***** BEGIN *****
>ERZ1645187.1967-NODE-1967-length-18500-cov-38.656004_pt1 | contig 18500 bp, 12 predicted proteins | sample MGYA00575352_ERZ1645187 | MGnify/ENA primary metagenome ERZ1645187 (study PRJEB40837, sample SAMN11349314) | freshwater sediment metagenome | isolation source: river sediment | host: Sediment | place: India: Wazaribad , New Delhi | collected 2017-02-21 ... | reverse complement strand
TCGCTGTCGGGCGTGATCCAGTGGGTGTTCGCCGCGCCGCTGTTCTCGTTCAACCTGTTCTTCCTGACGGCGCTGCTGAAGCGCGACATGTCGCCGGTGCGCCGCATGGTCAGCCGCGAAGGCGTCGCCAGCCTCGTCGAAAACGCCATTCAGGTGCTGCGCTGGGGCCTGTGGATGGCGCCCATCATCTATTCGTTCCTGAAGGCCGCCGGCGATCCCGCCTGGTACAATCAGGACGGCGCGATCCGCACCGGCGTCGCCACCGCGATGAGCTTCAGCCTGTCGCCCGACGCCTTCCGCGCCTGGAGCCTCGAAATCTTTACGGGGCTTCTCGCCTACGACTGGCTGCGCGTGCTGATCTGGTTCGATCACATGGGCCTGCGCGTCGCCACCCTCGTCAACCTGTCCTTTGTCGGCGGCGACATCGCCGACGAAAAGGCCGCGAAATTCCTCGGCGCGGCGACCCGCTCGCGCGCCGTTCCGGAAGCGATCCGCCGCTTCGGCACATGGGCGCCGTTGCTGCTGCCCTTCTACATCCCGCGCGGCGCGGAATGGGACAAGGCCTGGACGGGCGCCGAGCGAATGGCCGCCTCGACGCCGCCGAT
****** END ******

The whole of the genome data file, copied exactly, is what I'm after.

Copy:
>ERZ1645187.1967-NODE-1967-length-18500-cov-38.656004_pt1 | contig 18500 bp, 12 predicted proteins | sample MGYA00575352_ERZ1645187 | MGnify/ENA primary metagenome ERZ1645187 (study PRJEB40837, sample SAMN11349314) | freshwater sediment metagenome | isolation source: river sediment | host: Sediment | place: India: Wazaribad , New Delhi | collected 2017-02-21 ... | reverse complement strand
TCGCTGTCGGGCGTGATCCAGTGGGTGTTCGCCGCGCCGCTGTTCTCGTTCAACCTGTTCTTCCTGACGGCGCTGCTGAAGCGCGACATGTCGCCGGTGCGCCGCATGGTCAGCCGCGAAGGCGTCGCCAGCCTCGTCGAAAACGCCATTCAGGTGCTGCGCTGGGGCCTGTGGATGGCGCCCATCATCTATTCGTTCCTGAAGGCCGCCGGCGATCCCGCCTGGTACAATCAGGACGGCGCGATCCGCACCGGCGTCGCCACCGCGATGAGCTTCAGCCTGTCGCCCGACGCCTTCCGCGCCTGGAGCCTCGAAATCTTTACGGGGCTTCTCGCCTACGACTGGCTGCGCGTGCTGATCTGGTTCGATCACATGGGCCTGCGCGTCGCCACCCTCGTCAACCTGTCCTTTGTCGGCGGCGACATCGCCGACGAAAAGGCCGCGAAATTCCTCGGCGCGGCGACCCGCTCGCGCGCCGTTCCGGAAGCGATCCGCCGCTTCGGCACATGGGCGCCGTTGCTGCTGCCCTTCTACATCCCGCGCGGCGCGGAATGGGACAAGGCCTGGACGGGCGCCGAGCGAATGGCCGCCTCGACGCCGCCGAT